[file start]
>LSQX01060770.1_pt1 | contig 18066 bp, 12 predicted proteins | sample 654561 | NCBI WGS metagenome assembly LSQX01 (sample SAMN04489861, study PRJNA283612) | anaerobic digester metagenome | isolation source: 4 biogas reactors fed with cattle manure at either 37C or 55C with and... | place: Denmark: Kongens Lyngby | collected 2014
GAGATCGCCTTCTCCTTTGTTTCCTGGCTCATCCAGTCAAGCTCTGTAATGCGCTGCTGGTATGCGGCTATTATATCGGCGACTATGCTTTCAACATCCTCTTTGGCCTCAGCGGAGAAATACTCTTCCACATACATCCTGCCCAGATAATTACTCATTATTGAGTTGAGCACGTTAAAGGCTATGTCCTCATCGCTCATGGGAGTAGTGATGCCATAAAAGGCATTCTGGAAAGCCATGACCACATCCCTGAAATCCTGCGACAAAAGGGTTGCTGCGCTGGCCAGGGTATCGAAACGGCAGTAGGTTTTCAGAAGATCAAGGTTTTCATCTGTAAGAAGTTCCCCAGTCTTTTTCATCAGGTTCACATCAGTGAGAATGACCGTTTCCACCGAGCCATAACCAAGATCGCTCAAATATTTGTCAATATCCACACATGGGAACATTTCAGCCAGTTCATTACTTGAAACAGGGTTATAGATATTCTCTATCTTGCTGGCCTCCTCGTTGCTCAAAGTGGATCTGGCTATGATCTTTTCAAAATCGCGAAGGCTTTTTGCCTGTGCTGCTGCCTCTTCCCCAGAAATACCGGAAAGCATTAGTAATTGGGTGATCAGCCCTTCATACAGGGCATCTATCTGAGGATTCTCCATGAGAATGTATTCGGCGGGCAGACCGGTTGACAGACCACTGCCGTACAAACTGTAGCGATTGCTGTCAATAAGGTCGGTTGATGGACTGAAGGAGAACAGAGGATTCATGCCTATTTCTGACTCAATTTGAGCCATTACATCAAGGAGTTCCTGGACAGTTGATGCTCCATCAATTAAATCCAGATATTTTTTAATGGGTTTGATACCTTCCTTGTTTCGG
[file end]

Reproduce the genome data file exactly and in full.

>LSQX01060770.1_pt1 | contig 18066 bp, 12 predicted proteins | sample 654561 | NCBI WGS metagenome assembly LSQX01 (sample SAMN04489861, study PRJNA283612) | anaerobic digester metagenome | isolation source: 4 biogas reactors fed with cattle manure at either 37C or 55C with and... | place: Denmark: Kongens Lyngby | collected 2014
GAGATCGCCTTCTCCTTTGTTTCCTGGCTCATCCAGTCAAGCTCTGTAATGCGCTGCTGGTATGCGGCTATTATATCGGCGACTATGCTTTCAACATCCTCTTTGGCCTCAGCGGAGAAATACTCTTCCACATACATCCTGCCCAGATAATTACTCATTATTGAGTTGAGCACGTTAAAGGCTATGTCCTCATCGCTCATGGGAGTAGTGATGCCATAAAAGGCATTCTGGAAAGCCATGACCACATCCCTGAAATCCTGCGACAAAAGGGTTGCTGCGCTGGCCAGGGTATCGAAACGGCAGTAGGTTTTCAGAAGATCAAGGTTTTCATCTGTAAGAAGTTCCCCAGTCTTTTTCATCAGGTTCACATCAGTGAGAATGACCGTTTCCACCGAGCCATAACCAAGATCGCTCAAATATTTGTCAATATCCACACATGGGAACATTTCAGCCAGTTCATTACTTGAAACAGGGTTATAGATATTCTCTATCTTGCTGGCCTCCTCGTTGCTCAAAGTGGATCTGGCTATGATCTTTTCAAAATCGCGAAGGCTTTTTGCCTGTGCTGCTGCCTCTTCCCCAGAAATACCGGAAAGCATTAGTAATTGGGTGATCAGCCCTTCATACAGGGCATCTATCTGAGGATTCTCCATGAGAATGTATTCGGCGGGCAGACCGGTTGACAGACCACTGCCGTACAAACTGTAGCGATTGCTGTCAATAAGGTCGGTTGATGGACTGAAGGAGAACAGAGGATTCATGCCTATTTCTGACTCAATTTGAGCCATTACATCAAGGAGTTCCTGGACAGTTGATGCTCCATCAATTAAATCCAGATATTTTTTAATGGGTTTGATACCTTCCTTGTTTCGG